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Where Did the Real Estate Cycle Go?

June 2019

In 2017, I participated in a well-known commercial real estate organization’s intimate gathering of industry leaders from around the nation. A central agenda topic was “How is Your Firm Preparing for the 2018 Real Estate Downturn.” Considerable energy went into the strategies both public and private companies were deploying in anticipation of this imminent cyclical downturn.

I sat uncharacteristically quiet through the session. What crossed my mind was, what does this group of really smart, accomplished people know that I don’t? It was not apparent to me that a cycle change was on the horizon. The group was operating as though it was a fait accomplis.

I asked myself what was happening. Was it an industry reflex that every 7+ years a real estate recession occurs? Group think? It is true that recessions took place in 1990, 2001, 2007-2008 and the real estate downturns followed shortly thereafter. These bubbles were linked to S&Ls, securitization and external factors. What was I missing that left me so out-of-sync with the leadership group?

A year later in 2018, I was back with that same group and had the nerve to pose the question, “what about the recession and real estate cycle downturn?” One person responded that they were tired of talking about the cycle. Some giggled.

It is always stressful to make the claim that something is different, but this cycle seems to be pleasantly different. This is not to say that reversionary tendencies to the mean don’t exist.

The search for bubbles has not turned any up. Economic growth is balanced. Commercial real estate construction lending is being done on rational terms and equity investors are relying on realistic underwriting. This real estate cycle is different because of its length.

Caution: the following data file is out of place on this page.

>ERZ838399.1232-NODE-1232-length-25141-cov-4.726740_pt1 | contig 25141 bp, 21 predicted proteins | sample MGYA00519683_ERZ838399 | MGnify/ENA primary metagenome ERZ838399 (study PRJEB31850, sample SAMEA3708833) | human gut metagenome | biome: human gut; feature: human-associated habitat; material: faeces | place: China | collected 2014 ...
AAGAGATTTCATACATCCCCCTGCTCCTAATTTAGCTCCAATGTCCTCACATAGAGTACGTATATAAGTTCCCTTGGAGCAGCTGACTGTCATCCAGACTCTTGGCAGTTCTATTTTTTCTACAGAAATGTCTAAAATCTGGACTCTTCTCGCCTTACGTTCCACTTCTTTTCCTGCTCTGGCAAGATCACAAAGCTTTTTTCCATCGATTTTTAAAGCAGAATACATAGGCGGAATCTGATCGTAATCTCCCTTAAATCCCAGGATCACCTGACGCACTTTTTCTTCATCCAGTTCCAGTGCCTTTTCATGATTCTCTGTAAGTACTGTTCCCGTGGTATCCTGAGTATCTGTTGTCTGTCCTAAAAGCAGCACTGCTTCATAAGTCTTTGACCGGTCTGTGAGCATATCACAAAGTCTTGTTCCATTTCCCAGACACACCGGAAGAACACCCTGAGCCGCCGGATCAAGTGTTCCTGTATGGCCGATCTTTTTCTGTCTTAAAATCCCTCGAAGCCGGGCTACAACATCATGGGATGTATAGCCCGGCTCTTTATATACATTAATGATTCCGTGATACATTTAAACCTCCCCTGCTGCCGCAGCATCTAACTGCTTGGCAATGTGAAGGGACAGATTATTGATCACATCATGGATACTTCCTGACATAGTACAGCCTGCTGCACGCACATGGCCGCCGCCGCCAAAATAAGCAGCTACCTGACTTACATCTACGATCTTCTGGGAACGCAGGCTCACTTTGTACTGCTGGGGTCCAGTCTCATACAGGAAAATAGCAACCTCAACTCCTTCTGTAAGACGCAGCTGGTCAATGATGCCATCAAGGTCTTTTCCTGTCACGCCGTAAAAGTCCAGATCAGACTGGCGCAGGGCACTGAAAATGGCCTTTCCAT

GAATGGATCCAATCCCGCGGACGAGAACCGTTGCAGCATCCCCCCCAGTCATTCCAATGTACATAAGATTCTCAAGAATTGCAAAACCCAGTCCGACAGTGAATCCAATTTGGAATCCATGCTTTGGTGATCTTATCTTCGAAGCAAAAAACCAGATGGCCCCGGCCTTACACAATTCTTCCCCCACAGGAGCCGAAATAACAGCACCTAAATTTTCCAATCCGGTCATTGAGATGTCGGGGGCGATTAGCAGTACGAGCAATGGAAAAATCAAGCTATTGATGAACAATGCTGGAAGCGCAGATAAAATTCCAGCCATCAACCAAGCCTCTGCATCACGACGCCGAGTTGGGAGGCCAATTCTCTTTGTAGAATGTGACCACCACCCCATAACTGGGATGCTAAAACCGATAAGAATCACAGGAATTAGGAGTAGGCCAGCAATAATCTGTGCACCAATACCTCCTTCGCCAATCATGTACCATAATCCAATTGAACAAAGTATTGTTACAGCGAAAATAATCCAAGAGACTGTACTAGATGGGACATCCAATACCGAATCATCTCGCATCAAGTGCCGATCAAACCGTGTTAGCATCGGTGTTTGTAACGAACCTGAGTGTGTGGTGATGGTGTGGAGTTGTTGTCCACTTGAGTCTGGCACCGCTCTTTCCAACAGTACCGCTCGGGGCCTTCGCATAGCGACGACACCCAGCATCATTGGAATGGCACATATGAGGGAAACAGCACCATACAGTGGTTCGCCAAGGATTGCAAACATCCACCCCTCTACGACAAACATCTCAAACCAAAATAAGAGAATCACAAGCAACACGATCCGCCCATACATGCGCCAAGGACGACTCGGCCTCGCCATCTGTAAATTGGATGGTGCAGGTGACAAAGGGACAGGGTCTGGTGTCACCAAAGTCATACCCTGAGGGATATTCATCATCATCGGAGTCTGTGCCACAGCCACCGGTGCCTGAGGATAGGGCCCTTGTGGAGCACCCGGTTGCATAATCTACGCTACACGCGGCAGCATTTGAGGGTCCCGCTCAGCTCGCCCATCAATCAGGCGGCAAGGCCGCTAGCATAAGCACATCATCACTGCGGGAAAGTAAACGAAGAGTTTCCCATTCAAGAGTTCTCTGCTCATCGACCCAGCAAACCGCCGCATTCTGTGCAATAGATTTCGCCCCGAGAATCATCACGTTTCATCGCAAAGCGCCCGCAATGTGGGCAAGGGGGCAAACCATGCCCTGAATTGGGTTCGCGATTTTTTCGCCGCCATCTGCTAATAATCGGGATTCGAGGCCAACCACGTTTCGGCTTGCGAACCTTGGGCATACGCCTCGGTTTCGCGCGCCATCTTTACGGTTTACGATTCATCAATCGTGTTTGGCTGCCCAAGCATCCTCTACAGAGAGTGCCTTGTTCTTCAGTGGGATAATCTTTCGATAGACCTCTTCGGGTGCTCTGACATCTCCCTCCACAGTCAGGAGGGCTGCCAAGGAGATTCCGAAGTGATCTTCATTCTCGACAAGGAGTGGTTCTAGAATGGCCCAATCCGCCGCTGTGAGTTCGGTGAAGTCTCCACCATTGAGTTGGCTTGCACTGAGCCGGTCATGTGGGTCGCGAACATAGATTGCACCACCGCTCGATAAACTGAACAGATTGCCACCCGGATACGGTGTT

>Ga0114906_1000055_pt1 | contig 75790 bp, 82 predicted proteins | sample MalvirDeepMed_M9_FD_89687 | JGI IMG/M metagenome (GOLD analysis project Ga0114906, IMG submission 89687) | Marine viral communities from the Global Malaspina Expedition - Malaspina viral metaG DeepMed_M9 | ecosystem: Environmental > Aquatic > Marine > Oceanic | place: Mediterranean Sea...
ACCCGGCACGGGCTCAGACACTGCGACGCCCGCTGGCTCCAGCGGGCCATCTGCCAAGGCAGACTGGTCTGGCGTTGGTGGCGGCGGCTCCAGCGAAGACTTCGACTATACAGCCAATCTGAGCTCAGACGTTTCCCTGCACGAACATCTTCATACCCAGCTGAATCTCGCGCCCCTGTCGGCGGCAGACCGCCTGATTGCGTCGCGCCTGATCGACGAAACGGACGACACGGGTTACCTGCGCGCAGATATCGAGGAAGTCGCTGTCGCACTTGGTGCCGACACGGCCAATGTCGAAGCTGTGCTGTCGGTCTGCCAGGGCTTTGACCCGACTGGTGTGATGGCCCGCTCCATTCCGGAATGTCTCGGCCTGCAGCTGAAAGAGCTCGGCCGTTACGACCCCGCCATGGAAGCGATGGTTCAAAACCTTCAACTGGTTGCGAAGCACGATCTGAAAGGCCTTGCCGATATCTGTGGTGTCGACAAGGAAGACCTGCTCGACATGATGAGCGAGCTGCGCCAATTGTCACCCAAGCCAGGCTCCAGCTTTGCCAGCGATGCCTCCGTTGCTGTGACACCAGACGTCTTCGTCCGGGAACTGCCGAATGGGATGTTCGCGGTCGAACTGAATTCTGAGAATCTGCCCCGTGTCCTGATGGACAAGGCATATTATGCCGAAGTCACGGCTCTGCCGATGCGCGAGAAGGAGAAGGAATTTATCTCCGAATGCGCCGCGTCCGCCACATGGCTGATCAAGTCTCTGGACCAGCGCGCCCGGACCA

What Has Influenced This Protracted Cycle? It’s Not Just One Thing.

Central Bank Policy
The Fed and international central banks have kept interest rates low, which has been an artificial stimulant to world economics and the US has been the biggest beneficiary.

Banking System & FDIC
Bank lending has regulated new supply in a manner to have forced disciplined construction lending. The biggest is capital charges for speculative loans, such as high velocity commercial real estate dating back to 2015, resulting in 150% risk-weightings. Average construction loan-to-cost has been in the 55% area.

Equity Capital Fiduciary Mindset
Equity capital allocations have been made to managers who have demonstrated strong discipline. This partially explains why $300B+/- has been allocated to commercial real estate managers and remains uninvested. Core funds have capped new construction to 10%, on average, of allocations. Largest allocations are to the large, growing markets, which have liquidity.

Domestic Regulation and Tax Policy
Relaxation of domestic regulation, along with the expansionary tax policy has kept the US economy on a growth trajectory.

Strong Job Market
Record low unemployment, sub-4%.

No Surprises
Unpredictable events can lead to economic stress, but the US has not experienced one of consequence.
According to Austin Goolsby of the University of Chicago, “If something scares people enough, it can start a recession, and you probably won’t know until it is too late. That’s because recessions are hard to recognize at the start.” In 2001, 16% of economists expected a recession within a year. Now that figure is 25%.

No individual has a monopoly on when and how the real estate cycle will change. Today the catalysts for a cyclical downturn are not obvious. This time around, the recession every seven years paradigm has been broken.

In this environment, Conor’s strategy has focused on multi-family and industrial real estate development in infill locations where transportation, population, labor and executive housing are present. Continued e-commerce growth will fuel continued demand for industrial facilities and ought to buck the impact of the unexpected recession.

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